Mayor Toni Harp, developer Nancy Greenberg ’78 LAW ’83 and various representatives from city departments participated in a groundbreaking ceremony this morning for a new apartment residence at 703 Whitney Ave.

The Whitney Modern is a new rental development that describes itself on its website as “units of luxury living in the heart of East Rock.” In total, there will be 42 new apartments, 38 parking spaces and 10 to 12 bike spaces, with a Yale Shuttle and New Haven bus stop right outside its doors.

“The home address for New Haven 2.0 is 703 Whitney Avenue,” the mayor declared enthusiastically. “It is a pleasure to be a part of it.”

People looking to rent an apartment will have the choice between two buildings: the Modern and the Cottage.  The Modern is a new building with 35 units consisting of one- and two-bedroom apartments, while the Cottage is a fully renovated historic mansion built in 1902. The Cottage, previously owned by the American Red Cross, offers 7 units with a one- or two-bedroom layout. An old carriage house attached to the Cottage will be used to provide amenities for residents, but also has features like a common room and library, according to developer Nancy Greenberg.

Michael Greenberg, Nancy’s brother, told the News that they had purchased the property in 2016, and he emphasized that prior to the last decade, the housing in the area was much older.

“We thought the time had come for a more modern building on Whitney”, Michael Greenberg said, referring to the motivation for constructing the Modern.

The project received approval from the New Haven City Plan Commision in April 2017. Nancy Greenberg bought the property for $1.6 million in November 2016, initially intending to construct a 35-unit apartment complex.

Michael Greenberg explained that they preserved the Cottage’s existing style of building to respect the character of the neighborhood.

“From the outside, the Cottage will look as it did in 1902.”

Greenberg emphasized that historical preservation was central to the project, even though it was not necessarily an economically compelling consideration.

Michael told the News his sister Nancy Greenberg had begun focusing on New Haven about ten years ago, particularly focusing on historical preservation efforts. When the Red Cross building, which is now to house the Cottage, went on sale, Greenberg said that she felt it was a great opportunity to preserve a historic building, rather than tear it down, like some other developers intended to do.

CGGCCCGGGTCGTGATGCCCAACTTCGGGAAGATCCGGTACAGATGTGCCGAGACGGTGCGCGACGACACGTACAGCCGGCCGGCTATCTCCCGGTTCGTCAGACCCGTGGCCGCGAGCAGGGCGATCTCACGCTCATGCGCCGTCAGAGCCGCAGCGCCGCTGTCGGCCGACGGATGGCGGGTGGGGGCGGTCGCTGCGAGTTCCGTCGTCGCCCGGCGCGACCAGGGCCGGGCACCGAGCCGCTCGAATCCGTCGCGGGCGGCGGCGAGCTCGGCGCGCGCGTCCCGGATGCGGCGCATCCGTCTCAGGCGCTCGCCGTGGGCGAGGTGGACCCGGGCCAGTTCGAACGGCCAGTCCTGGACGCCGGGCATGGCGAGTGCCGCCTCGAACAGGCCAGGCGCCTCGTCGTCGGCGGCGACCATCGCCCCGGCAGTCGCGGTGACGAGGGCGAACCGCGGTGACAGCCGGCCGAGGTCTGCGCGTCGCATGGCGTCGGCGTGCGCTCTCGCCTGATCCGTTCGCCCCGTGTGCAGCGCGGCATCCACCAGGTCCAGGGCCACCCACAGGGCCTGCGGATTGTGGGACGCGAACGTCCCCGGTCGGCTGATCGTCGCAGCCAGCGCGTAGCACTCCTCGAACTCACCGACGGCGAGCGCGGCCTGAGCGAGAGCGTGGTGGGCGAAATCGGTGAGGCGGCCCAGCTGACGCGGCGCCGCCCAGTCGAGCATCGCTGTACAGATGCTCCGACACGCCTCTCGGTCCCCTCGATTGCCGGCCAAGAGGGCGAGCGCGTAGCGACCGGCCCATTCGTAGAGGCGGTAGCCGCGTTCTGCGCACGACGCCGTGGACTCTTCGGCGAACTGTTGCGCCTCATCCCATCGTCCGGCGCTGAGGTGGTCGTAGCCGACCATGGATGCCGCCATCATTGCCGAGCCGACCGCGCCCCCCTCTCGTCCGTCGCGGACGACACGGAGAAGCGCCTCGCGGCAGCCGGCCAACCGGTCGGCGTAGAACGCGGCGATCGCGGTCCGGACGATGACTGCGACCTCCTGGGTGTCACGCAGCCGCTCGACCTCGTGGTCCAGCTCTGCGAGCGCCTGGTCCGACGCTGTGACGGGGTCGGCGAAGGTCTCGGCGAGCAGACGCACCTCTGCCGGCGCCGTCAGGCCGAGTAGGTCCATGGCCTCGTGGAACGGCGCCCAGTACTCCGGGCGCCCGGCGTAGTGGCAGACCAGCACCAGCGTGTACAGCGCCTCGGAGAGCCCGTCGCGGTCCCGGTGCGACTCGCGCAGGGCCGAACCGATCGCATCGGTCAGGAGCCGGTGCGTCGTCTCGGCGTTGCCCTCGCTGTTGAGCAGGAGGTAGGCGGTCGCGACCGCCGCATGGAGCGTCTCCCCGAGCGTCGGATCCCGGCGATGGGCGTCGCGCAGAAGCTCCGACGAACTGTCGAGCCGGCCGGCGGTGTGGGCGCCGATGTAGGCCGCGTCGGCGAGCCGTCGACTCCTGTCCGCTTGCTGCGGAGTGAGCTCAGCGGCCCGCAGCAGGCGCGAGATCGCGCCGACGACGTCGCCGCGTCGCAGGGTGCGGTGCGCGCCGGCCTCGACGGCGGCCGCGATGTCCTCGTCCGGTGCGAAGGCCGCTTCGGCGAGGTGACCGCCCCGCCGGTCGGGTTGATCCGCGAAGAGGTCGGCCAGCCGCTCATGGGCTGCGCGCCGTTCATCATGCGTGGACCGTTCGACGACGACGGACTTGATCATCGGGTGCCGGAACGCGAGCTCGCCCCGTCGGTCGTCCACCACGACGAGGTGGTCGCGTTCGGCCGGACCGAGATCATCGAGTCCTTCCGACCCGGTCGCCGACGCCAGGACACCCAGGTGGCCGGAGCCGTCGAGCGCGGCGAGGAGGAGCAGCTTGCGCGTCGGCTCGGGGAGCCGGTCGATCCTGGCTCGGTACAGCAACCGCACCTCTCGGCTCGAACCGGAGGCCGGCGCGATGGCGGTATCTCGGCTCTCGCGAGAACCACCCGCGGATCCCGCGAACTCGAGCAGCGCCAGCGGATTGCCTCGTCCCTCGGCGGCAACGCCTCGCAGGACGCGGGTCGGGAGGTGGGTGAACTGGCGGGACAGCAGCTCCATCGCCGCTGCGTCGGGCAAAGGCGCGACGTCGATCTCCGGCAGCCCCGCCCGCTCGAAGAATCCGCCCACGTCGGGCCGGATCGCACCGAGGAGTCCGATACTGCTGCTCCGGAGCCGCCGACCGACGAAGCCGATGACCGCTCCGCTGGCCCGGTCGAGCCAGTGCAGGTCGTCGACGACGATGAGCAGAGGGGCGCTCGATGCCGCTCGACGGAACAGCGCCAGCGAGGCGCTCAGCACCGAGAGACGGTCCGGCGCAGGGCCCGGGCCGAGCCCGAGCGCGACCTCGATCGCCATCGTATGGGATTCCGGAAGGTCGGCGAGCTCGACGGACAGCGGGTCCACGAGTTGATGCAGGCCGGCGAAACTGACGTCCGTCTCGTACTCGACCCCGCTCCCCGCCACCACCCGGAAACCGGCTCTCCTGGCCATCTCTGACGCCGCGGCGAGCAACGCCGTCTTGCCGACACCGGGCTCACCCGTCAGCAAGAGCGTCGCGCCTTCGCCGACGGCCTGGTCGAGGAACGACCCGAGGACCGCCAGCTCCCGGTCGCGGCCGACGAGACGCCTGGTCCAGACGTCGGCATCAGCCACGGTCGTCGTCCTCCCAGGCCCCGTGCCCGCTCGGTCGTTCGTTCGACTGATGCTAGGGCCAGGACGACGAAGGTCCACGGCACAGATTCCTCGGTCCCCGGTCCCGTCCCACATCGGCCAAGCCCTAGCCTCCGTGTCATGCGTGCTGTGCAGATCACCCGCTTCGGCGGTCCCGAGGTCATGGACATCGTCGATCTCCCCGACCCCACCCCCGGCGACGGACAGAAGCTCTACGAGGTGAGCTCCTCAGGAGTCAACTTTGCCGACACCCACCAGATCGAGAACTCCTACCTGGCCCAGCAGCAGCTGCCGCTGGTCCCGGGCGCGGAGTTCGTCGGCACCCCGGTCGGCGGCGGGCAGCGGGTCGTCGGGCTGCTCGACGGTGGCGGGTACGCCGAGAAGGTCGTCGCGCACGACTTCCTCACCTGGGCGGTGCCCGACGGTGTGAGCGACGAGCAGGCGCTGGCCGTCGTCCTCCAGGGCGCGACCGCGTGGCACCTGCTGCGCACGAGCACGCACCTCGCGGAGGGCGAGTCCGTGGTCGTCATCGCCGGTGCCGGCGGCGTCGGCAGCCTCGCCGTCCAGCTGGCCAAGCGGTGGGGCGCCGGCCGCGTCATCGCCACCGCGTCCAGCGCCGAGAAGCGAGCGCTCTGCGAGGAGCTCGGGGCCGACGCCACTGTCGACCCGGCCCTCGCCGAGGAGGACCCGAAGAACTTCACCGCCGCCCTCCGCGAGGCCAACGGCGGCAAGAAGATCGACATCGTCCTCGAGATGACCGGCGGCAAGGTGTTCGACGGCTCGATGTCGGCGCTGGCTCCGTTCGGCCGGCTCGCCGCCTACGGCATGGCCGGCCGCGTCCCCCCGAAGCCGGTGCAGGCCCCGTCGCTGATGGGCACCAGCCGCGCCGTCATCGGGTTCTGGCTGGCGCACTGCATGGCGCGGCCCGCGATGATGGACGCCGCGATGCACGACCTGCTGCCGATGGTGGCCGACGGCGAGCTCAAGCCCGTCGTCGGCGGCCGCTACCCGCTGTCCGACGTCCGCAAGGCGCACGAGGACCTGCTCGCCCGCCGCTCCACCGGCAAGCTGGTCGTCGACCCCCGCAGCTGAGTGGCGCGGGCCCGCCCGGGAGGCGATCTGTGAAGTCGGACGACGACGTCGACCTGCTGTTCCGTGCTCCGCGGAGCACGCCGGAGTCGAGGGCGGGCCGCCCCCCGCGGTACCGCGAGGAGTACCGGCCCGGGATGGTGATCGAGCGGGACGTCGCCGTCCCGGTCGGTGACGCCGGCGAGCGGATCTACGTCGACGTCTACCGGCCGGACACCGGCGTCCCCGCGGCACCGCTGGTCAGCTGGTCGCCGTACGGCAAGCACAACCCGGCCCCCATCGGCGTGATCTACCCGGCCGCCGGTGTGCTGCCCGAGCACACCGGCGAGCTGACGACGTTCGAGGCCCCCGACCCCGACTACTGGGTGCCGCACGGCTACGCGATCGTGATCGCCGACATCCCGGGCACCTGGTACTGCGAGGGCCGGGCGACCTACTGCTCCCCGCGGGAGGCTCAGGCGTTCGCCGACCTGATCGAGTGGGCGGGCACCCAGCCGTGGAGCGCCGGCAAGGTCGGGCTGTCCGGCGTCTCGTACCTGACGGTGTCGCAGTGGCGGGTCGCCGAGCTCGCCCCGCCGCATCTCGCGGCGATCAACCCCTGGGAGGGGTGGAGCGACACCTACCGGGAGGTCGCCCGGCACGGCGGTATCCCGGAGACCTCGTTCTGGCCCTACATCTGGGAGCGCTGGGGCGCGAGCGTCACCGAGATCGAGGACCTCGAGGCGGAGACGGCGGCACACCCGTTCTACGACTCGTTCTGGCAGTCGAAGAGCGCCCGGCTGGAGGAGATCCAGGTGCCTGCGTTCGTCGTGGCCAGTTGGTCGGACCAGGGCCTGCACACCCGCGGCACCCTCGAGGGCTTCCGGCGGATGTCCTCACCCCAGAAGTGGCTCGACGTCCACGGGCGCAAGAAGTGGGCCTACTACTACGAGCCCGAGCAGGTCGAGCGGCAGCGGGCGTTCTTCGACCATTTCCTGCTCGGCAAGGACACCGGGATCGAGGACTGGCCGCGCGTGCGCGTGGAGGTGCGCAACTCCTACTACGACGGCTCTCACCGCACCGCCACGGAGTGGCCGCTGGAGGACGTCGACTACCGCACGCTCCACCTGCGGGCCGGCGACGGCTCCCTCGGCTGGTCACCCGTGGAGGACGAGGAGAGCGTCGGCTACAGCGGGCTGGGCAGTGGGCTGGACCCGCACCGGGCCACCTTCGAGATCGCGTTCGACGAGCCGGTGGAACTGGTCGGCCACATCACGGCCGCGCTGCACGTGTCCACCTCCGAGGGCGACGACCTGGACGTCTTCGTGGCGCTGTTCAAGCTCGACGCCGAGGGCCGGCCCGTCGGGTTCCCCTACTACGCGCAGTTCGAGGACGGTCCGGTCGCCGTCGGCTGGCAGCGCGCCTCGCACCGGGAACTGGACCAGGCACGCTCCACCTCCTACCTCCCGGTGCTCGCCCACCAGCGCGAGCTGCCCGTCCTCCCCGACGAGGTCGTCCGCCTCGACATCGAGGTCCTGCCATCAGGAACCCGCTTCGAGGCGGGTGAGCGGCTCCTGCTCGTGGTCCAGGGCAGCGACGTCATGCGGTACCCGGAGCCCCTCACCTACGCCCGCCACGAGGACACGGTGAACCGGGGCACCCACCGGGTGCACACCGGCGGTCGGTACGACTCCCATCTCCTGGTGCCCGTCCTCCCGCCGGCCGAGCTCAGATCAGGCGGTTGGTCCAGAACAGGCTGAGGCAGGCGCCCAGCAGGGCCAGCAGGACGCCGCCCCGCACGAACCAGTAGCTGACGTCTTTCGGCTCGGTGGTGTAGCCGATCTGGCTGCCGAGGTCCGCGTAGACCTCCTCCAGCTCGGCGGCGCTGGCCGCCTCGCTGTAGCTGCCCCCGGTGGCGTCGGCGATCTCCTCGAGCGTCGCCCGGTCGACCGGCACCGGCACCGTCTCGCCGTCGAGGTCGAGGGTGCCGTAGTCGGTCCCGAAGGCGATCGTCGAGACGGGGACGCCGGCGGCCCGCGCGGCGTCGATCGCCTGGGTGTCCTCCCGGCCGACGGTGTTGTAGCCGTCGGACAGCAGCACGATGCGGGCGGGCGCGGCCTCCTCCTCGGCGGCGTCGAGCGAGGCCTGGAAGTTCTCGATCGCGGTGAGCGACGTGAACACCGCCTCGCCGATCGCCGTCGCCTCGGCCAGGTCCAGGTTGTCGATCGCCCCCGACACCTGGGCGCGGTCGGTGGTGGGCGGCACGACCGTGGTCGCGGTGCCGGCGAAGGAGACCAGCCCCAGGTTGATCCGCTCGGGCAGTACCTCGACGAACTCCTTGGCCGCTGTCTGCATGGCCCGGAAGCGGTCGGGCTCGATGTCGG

“In the history of New Haven, there have been times when neighborhoods have been erased through urban renewal programs,” she explained to the News. “I love old buildings. Our group really saw the value in keeping the older building. We were dedicated to keeping it.”

At the event, Nancy Greenberg described the apartments in the Cottage as “jewel-like.”

“It truly takes a village to make a village,” she said at the ceremony, as she thanked everyone who has worked on the project.

City representatives at the event lauded the developers for focusing on preserving historical buildings in the East Rock area.

Betsy Herlihy, a representative from the Greater New Haven Chamber of Commerce, congratulated Greenberg on the project, pointing out the economic benefits of the construction, in terms of increasing jobs.

She praised the developing team for “holding onto the past and embracing it.”

In her speech, Harp also focused on the benefits of historical preservation.

She said that the “latest Renaissance of New Haven” is underway, and focused on the re-purposing and transformation of city spaces. According to Harp, the Whitney Modern project is “something of a metaphor” for this latest Renaissance.

Fernando Pastor, an architect whose firm is SEEDnh, or SEED New Haven, is working alongside New York City-based architect Peter Gluck to renovate the 1902 mansion. He said renovating the house “is like a Rubik’s cube.” He added that his biggest challenge currently is to put modern-day mechanical systems into a house that has existed for more than a century.

“We have to put 7 kitchens and 14 bathrooms in a house which had 1 kitchen and 3 bathrooms,” Pastor said.

Pastor also noted that coordinating with Gluck and his architectural team has been a positive experience.

According to Michael Greenberg, the new apartments are not intended for undergraduates that live off campus.

“It is more aimed at graduate students, visiting faculty, empty nesters who want to stay in the neighborhood and didn’t have great options before — anyone who wants to be close to Yale and Science Park,” he said.

Nancy Greenberg confirmed the apartments will be rented at market rate. The exact rates are not yet known.

The building will open for occupancy in fall 2019.

Eva Magyar | eva.magyar@yale.edu .